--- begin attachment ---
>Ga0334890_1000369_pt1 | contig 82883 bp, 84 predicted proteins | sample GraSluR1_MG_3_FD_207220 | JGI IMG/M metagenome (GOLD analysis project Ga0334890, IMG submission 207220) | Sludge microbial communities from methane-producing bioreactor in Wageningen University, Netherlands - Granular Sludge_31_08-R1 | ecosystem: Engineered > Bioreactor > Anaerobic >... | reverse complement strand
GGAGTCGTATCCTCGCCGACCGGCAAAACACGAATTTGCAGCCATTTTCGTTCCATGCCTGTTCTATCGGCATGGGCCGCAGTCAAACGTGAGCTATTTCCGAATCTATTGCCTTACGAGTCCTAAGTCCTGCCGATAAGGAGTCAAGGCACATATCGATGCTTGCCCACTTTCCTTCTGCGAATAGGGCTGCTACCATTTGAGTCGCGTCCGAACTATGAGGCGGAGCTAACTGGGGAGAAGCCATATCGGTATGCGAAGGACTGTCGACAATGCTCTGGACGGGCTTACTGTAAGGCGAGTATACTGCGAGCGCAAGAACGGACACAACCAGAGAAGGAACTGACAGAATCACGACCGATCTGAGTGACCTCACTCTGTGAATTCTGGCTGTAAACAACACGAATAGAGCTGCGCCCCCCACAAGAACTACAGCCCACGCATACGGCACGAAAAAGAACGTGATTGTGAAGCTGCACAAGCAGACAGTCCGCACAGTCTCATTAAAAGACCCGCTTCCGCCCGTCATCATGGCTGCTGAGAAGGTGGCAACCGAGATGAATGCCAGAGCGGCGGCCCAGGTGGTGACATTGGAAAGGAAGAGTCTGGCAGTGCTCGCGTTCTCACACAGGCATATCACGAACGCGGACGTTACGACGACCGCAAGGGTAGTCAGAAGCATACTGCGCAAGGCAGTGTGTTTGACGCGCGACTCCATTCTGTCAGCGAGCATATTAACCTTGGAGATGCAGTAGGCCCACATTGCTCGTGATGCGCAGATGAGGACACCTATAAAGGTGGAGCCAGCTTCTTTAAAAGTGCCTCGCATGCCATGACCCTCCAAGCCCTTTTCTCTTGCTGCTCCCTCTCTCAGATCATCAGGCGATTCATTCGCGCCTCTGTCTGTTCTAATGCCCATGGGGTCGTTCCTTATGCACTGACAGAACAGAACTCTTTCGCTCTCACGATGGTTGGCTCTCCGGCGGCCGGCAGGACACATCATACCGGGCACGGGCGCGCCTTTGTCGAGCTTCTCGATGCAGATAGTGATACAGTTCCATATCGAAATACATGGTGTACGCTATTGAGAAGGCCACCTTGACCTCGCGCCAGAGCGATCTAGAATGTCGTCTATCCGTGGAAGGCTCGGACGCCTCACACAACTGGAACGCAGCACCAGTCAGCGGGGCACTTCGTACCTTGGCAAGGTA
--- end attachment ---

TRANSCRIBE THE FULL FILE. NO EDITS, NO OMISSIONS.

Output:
>Ga0334890_1000369_pt1 | contig 82883 bp, 84 predicted proteins | sample GraSluR1_MG_3_FD_207220 | JGI IMG/M metagenome (GOLD analysis project Ga0334890, IMG submission 207220) | Sludge microbial communities from methane-producing bioreactor in Wageningen University, Netherlands - Granular Sludge_31_08-R1 | ecosystem: Engineered > Bioreactor > Anaerobic >... | reverse complement strand
GGAGTCGTATCCTCGCCGACCGGCAAAACACGAATTTGCAGCCATTTTCGTTCCATGCCTGTTCTATCGGCATGGGCCGCAGTCAAACGTGAGCTATTTCCGAATCTATTGCCTTACGAGTCCTAAGTCCTGCCGATAAGGAGTCAAGGCACATATCGATGCTTGCCCACTTTCCTTCTGCGAATAGGGCTGCTACCATTTGAGTCGCGTCCGAACTATGAGGCGGAGCTAACTGGGGAGAAGCCATATCGGTATGCGAAGGACTGTCGACAATGCTCTGGACGGGCTTACTGTAAGGCGAGTATACTGCGAGCGCAAGAACGGACACAACCAGAGAAGGAACTGACAGAATCACGACCGATCTGAGTGACCTCACTCTGTGAATTCTGGCTGTAAACAACACGAATAGAGCTGCGCCCCCCACAAGAACTACAGCCCACGCATACGGCACGAAAAAGAACGTGATTGTGAAGCTGCACAAGCAGACAGTCCGCACAGTCTCATTAAAAGACCCGCTTCCGCCCGTCATCATGGCTGCTGAGAAGGTGGCAACCGAGATGAATGCCAGAGCGGCGGCCCAGGTGGTGACATTGGAAAGGAAGAGTCTGGCAGTGCTCGCGTTCTCACACAGGCATATCACGAACGCGGACGTTACGACGACCGCAAGGGTAGTCAGAAGCATACTGCGCAAGGCAGTGTGTTTGACGCGCGACTCCATTCTGTCAGCGAGCATATTAACCTTGGAGATGCAGTAGGCCCACATTGCTCGTGATGCGCAGATGAGGACACCTATAAAGGTGGAGCCAGCTTCTTTAAAAGTGCCTCGCATGCCATGACCCTCCAAGCCCTTTTCTCTTGCTGCTCCCTCTCTCAGATCATCAGGCGATTCATTCGCGCCTCTGTCTGTTCTAATGCCCATGGGGTCGTTCCTTATGCACTGACAGAACAGAACTCTTTCGCTCTCACGATGGTTGGCTCTCCGGCGGCCGGCAGGACACATCATACCGGGCACGGGCGCGCCTTTGTCGAGCTTCTCGATGCAGATAGTGATACAGTTCCATATCGAAATACATGGTGTACGCTATTGAGAAGGCCACCTTGACCTCGCGCCAGAGCGATCTAGAATGTCGTCTATCCGTGGAAGGCTCGGACGCCTCACACAACTGGAACGCAGCACCAGTCAGCGGGGCACTTCGTACCTTGGCAAGGTA